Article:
April 29, 2017
By Mehdi Dehghan
The Iranian state-run radio and TV (IRIB) is flooded with bank commercials offering attractive interest rates, lines of credit and services that do not accurately reflect the country’s alarming economic woes. Such unrealistic offers and promotions are not based on any rational economic criterion.
On one hand, these adverts may be targeting much-needed new customers to shore up the businesses. On the other hand, these adverts may be aiming to reassure the public that these commercial institutions are still there, functioning.
There are currently 7,000 financial institutions in Iran, the majority of which are operating without a license. The Central bank of Iran (CBI) has taken no action to tackle this problem so far. According to Akbar Komijani, deputy director of CBI, and Hossein Abdoh Tabrizi, advisor to the Ministry of Roads and Urban Development, the main problem revolves around six unlicensed financial institutions which have amassed close to $31 billion in liquid assets.
Many of these banks and financial institutions have close links to the regime’s security apparatus, particularly the Islamic Revolutionary Guards Corps (IRGC), created solely for the purpose of laundering money and funding criminal activities, including trafficking drugs on a massive scale. Farajollah Arefi, the deputy director of the Social Affairs Committee of the Majlis (Iran’s parliament), raised this issue in an open session in 2013.
In a speech at Allameh Tabatabai University, Hadi Behrooz Zonooz, a prominent Iranian economist asserted, “The army, IRGC, law enforcement forces and Tehran Mayor’s office have created and supported six banks. They funnel money through these banks. He added that “government creates the market. Some believe that without a coherent strategy, markets would plunge into chaos. Ultimately, successful management determines the quality of the result.”
Highlighting the current banking crisis in Iran, Zonooz, said, “Banks are in a serious trouble. They receive loans from the CBI with the interest rate of 34%. It is obvious that banks will not be able to pay back the loans.” He added, “The banking system in Iran has collapsed. Some banks continue to operate despite being bankrupt. They, however, don’t advise their clients to withdraw their deposits.” Zonooz doesn’t believe the CBI has the will to confront these banks. He argues: “ There are currently 15 banks in the country including the six in question. The CBI lacks the power to stop them.”
In a lecture delivered in 2015, Mohammad Hossein Adib, a faculty member at Isfahan University’s School of Economics, predicted that over 10 banks and financial institutions would go bankrupt by 2017. Sarmayeh, Qavamin and Mellat top the list of a Google search for Iranian banks on the verge of bankruptcy. Saderat, Ayandeh and Maskan are the most searched Iranian banks on Google.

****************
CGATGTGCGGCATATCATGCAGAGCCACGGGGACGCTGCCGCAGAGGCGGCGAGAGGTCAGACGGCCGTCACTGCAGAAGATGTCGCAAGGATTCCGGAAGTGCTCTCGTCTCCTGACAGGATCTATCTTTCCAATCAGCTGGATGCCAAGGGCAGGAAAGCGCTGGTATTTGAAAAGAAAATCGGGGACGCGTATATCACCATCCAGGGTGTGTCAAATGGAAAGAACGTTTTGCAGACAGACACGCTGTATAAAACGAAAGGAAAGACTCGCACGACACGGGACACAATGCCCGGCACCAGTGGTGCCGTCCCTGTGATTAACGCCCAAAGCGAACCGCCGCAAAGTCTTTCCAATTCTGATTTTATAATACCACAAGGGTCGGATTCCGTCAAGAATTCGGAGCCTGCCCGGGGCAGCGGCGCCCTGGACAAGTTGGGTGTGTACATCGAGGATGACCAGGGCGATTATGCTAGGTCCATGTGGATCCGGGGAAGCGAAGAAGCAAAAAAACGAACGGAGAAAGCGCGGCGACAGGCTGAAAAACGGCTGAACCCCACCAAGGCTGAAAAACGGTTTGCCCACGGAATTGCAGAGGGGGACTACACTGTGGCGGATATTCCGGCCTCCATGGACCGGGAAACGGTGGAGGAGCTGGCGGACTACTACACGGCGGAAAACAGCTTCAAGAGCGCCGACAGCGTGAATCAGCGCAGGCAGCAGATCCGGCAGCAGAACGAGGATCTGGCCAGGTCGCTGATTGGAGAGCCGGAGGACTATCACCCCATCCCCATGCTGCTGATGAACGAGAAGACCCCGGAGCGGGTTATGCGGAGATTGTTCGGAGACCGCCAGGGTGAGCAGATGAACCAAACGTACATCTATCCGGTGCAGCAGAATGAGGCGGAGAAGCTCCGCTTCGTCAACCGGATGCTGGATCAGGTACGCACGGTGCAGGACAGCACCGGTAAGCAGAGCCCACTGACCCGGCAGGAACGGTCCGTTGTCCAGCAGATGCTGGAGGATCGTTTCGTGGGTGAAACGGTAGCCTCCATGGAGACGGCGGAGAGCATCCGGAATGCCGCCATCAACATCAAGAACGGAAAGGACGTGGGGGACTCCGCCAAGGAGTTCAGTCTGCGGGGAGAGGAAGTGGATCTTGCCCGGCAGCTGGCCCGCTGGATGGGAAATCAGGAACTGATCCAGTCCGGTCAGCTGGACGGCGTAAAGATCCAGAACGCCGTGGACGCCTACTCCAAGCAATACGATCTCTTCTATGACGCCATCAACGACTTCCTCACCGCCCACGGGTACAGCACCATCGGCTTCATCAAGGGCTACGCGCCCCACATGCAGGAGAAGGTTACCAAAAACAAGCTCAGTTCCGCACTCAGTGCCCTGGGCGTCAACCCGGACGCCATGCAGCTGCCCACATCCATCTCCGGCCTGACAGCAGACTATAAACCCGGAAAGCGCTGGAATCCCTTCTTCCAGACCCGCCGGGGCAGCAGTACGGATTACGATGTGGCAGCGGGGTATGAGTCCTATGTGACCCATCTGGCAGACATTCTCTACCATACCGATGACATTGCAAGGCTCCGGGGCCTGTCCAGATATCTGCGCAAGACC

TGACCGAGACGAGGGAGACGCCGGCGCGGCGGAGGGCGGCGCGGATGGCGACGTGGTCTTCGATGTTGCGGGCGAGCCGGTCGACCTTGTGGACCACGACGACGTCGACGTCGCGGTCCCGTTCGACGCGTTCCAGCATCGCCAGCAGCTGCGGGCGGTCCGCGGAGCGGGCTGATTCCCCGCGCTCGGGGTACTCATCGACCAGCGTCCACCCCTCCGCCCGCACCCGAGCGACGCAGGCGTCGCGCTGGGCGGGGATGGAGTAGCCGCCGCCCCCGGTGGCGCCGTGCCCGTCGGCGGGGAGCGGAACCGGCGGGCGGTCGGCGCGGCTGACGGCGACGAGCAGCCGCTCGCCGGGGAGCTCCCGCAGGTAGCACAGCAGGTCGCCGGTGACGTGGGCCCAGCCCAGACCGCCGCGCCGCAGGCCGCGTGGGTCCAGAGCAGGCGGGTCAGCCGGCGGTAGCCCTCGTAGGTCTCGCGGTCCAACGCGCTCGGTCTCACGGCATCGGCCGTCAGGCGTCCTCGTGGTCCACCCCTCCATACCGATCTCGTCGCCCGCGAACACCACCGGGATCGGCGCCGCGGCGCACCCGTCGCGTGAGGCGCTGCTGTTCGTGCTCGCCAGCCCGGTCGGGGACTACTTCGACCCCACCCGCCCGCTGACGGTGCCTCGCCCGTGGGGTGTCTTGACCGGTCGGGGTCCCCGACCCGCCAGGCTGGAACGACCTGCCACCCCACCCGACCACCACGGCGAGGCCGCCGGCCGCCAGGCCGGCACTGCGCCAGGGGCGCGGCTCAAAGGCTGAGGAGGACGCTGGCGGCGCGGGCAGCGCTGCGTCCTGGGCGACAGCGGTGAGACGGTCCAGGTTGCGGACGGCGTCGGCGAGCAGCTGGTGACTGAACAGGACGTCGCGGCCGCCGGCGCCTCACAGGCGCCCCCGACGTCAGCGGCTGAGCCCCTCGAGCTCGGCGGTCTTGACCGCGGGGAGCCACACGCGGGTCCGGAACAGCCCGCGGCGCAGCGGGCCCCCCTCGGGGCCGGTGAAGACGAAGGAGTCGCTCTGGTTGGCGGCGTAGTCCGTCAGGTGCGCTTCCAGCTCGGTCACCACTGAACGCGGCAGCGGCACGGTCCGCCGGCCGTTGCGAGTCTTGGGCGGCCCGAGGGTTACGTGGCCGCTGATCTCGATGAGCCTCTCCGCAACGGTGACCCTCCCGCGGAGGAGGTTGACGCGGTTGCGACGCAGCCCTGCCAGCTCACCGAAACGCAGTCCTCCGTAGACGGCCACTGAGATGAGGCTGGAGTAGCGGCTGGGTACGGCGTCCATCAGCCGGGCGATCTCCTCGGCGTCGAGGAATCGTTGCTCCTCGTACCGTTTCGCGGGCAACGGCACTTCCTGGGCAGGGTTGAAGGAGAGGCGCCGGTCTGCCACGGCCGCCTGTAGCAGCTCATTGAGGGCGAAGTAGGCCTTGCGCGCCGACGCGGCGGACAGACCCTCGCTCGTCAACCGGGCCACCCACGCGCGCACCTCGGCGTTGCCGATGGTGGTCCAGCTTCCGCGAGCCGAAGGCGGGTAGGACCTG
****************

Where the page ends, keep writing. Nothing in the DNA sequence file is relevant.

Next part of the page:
The Research Centre of the Majlis released a special report on the bankruptcy of the Iranian banks which included a list of workable capital and current assets held by Mellat, Maskan, Sepah and Post banks. According to the report, the ratio between the working capital and current cash assets for the four biggest banks; Mellat, Sepah, Maskan and Post banks are 4.7, 1.7, 4 and 3.6 percent, respectively. A proper ratio between a bank’s working capital and its current assets protects it against possible financial crises. An increase in the current assets, combined with high risk investments, could spell financial disaster for Iranian banks.
There are no clear laws regarding the bankruptcy of banks in Iran. Despite being practically bankrupt, some banks continue to operate and refuse to formally file for bankruptcy. According to the country’s trade laws, state banks are not allowed to file for bankruptcy.
People are ultimately the real losers. A number of protests were held by depositors in front of the CBI building in Tehran. The current trend poses a serious threat to the banking system in Iran.
The third chapter of the country’s banking and monetary law deals with bankruptcy of banks. According to Article 39 of this law, banks are allowed to file for bankruptcy under certain circumstances, and their application must be authorized by CBI’s director and be approved by the Monetary and Credit Council.
According to Article 1 of Unorganized Money Market Law (2005), it is unlawful to establish a bank without first receiving a permit from the CBI. The CBI can stop the operation of an unregistered bank without a court order. It has, however, been ineffective in tackling this problem.
The director of CBI, Valiollah Seif has warned the public against depositing their money in banks which operate without a license. “ Customers should avoid banks that offer very high interest rates on savings. Those are usually the banks that are bankrupt,” Seif stressed.
The director of the CBI’s supervision of banks and credit institutions, Abbas Camry, however, believes the rumours regarding the bankruptcy of certain banks are politically motivated, particularly in view of the May presidential elections. Highlighting the remarks by one of the candidates in the elections, Camry warned against violating the welfare of the public for the purpose of political gain. He said: “Unfortunately such views are expressed by people who lack accurate knowledge in the area of finance and banking.”
“ The banking system shoulders 80% of the country’s financial burden. Banks play a key role in the country’s economy, and therefore, their bankruptcy poses a serious challenge. Non-expert views which lack true understanding of the complicated financial system are unhelpful. Banks worsen the crisis and generate panic among people,” said Seif.
It is worth noting that any adverse outside influence, such as worsening of Iran’s relationships with other countries, or the imposition of new sanctions by the West, could trigger the collapse of the banking system in Iran.